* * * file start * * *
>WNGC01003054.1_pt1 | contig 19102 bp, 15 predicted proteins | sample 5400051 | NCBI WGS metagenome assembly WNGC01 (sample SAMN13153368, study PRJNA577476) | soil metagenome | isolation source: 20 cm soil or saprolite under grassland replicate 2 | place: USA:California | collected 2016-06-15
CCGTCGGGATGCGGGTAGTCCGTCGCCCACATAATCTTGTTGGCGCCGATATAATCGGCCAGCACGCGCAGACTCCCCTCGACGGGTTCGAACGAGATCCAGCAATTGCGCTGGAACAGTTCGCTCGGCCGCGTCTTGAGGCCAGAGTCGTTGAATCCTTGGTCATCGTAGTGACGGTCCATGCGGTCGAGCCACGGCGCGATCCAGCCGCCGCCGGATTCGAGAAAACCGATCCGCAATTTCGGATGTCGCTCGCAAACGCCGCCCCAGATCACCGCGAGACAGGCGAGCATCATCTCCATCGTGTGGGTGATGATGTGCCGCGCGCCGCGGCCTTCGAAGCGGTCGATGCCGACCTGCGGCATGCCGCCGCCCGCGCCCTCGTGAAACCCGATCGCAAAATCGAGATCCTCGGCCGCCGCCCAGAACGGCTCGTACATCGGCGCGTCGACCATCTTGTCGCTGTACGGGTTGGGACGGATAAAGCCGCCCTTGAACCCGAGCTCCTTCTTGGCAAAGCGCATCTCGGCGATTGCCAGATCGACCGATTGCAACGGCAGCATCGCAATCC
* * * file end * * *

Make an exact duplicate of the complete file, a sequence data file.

>WNGC01003054.1_pt1 | contig 19102 bp, 15 predicted proteins | sample 5400051 | NCBI WGS metagenome assembly WNGC01 (sample SAMN13153368, study PRJNA577476) | soil metagenome | isolation source: 20 cm soil or saprolite under grassland replicate 2 | place: USA:California | collected 2016-06-15
CCGTCGGGATGCGGGTAGTCCGTCGCCCACATAATCTTGTTGGCGCCGATATAATCGGCCAGCACGCGCAGACTCCCCTCGACGGGTTCGAACGAGATCCAGCAATTGCGCTGGAACAGTTCGCTCGGCCGCGTCTTGAGGCCAGAGTCGTTGAATCCTTGGTCATCGTAGTGACGGTCCATGCGGTCGAGCCACGGCGCGATCCAGCCGCCGCCGGATTCGAGAAAACCGATCCGCAATTTCGGATGTCGCTCGCAAACGCCGCCCCAGATCACCGCGAGACAGGCGAGCATCATCTCCATCGTGTGGGTGATGATGTGCCGCGCGCCGCGGCCTTCGAAGCGGTCGATGCCGACCTGCGGCATGCCGCCGCCCGCGCCCTCGTGAAACCCGATCGCAAAATCGAGATCCTCGGCCGCCGCCCAGAACGGCTCGTACATCGGCGCGTCGACCATCTTGTCGCTGTACGGGTTGGGACGGATAAAGCCGCCCTTGAACCCGAGCTCCTTCTTGGCAAAGCGCATCTCGGCGATTGCCAGATCGACCGATTGCAACGGCAGCATCGCAATCC